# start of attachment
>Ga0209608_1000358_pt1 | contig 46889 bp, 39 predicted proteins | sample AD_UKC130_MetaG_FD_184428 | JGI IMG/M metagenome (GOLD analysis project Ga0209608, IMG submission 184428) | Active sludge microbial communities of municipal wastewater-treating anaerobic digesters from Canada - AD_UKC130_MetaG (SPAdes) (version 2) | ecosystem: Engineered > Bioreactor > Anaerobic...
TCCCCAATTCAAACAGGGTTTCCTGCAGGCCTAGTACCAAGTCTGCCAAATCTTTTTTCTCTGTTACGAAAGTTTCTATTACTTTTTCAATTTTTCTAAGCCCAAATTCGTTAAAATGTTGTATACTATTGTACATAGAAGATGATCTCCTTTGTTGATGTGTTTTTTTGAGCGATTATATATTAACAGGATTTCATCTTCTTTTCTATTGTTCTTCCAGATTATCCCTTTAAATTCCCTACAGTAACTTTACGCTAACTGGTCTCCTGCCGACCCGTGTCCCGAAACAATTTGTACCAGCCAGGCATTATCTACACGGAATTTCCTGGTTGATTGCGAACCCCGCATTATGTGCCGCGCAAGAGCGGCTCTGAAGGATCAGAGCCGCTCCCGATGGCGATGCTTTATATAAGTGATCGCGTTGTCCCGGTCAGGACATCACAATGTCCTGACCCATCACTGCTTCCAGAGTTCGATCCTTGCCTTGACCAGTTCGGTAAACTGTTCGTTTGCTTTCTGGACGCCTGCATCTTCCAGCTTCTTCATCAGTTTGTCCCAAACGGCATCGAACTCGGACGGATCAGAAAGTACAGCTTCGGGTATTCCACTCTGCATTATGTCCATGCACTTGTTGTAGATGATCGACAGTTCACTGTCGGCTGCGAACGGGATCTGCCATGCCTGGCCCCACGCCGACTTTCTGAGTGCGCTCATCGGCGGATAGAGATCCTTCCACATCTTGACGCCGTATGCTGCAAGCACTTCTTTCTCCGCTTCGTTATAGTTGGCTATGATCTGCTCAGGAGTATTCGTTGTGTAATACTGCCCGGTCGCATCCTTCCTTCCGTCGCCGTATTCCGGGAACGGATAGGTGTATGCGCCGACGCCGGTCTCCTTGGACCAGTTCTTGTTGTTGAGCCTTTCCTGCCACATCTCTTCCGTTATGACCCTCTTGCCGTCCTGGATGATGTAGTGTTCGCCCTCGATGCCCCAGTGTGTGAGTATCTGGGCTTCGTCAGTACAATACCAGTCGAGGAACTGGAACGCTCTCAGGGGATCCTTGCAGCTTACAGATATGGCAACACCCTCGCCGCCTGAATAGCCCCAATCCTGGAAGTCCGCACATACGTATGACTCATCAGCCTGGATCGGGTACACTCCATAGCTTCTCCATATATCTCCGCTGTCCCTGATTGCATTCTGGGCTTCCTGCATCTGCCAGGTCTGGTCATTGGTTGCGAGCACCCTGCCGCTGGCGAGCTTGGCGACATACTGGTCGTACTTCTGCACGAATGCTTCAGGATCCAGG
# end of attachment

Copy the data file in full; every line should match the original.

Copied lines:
>Ga0209608_1000358_pt1 | contig 46889 bp, 39 predicted proteins | sample AD_UKC130_MetaG_FD_184428 | JGI IMG/M metagenome (GOLD analysis project Ga0209608, IMG submission 184428) | Active sludge microbial communities of municipal wastewater-treating anaerobic digesters from Canada - AD_UKC130_MetaG (SPAdes) (version 2) | ecosystem: Engineered > Bioreactor > Anaerobic...
TCCCCAATTCAAACAGGGTTTCCTGCAGGCCTAGTACCAAGTCTGCCAAATCTTTTTTCTCTGTTACGAAAGTTTCTATTACTTTTTCAATTTTTCTAAGCCCAAATTCGTTAAAATGTTGTATACTATTGTACATAGAAGATGATCTCCTTTGTTGATGTGTTTTTTTGAGCGATTATATATTAACAGGATTTCATCTTCTTTTCTATTGTTCTTCCAGATTATCCCTTTAAATTCCCTACAGTAACTTTACGCTAACTGGTCTCCTGCCGACCCGTGTCCCGAAACAATTTGTACCAGCCAGGCATTATCTACACGGAATTTCCTGGTTGATTGCGAACCCCGCATTATGTGCCGCGCAAGAGCGGCTCTGAAGGATCAGAGCCGCTCCCGATGGCGATGCTTTATATAAGTGATCGCGTTGTCCCGGTCAGGACATCACAATGTCCTGACCCATCACTGCTTCCAGAGTTCGATCCTTGCCTTGACCAGTTCGGTAAACTGTTCGTTTGCTTTCTGGACGCCTGCATCTTCCAGCTTCTTCATCAGTTTGTCCCAAACGGCATCGAACTCGGACGGATCAGAAAGTACAGCTTCGGGTATTCCACTCTGCATTATGTCCATGCACTTGTTGTAGATGATCGACAGTTCACTGTCGGCTGCGAACGGGATCTGCCATGCCTGGCCCCACGCCGACTTTCTGAGTGCGCTCATCGGCGGATAGAGATCCTTCCACATCTTGACGCCGTATGCTGCAAGCACTTCTTTCTCCGCTTCGTTATAGTTGGCTATGATCTGCTCAGGAGTATTCGTTGTGTAATACTGCCCGGTCGCATCCTTCCTTCCGTCGCCGTATTCCGGGAACGGATAGGTGTATGCGCCGACGCCGGTCTCCTTGGACCAGTTCTTGTTGTTGAGCCTTTCCTGCCACATCTCTTCCGTTATGACCCTCTTGCCGTCCTGGATGATGTAGTGTTCGCCCTCGATGCCCCAGTGTGTGAGTATCTGGGCTTCGTCAGTACAATACCAGTCGAGGAACTGGAACGCTCTCAGGGGATCCTTGCAGCTTACAGATATGGCAACACCCTCGCCGCCTGAATAGCCCCAATCCTGGAAGTCCGCACATACGTATGACTCATCAGCCTGGATCGGGTACACTCCATAGCTTCTCCATATATCTCCGCTGTCCCTGATTGCATTCTGGGCTTCCTGCATCTGCCAGGTCTGGTCATTGGTTGCGAGCACCCTGCCGCTGGCGAGCTTGGCGACATACTGGTCGTACTTCTGCACGAATGCTTCAGGATCCAGG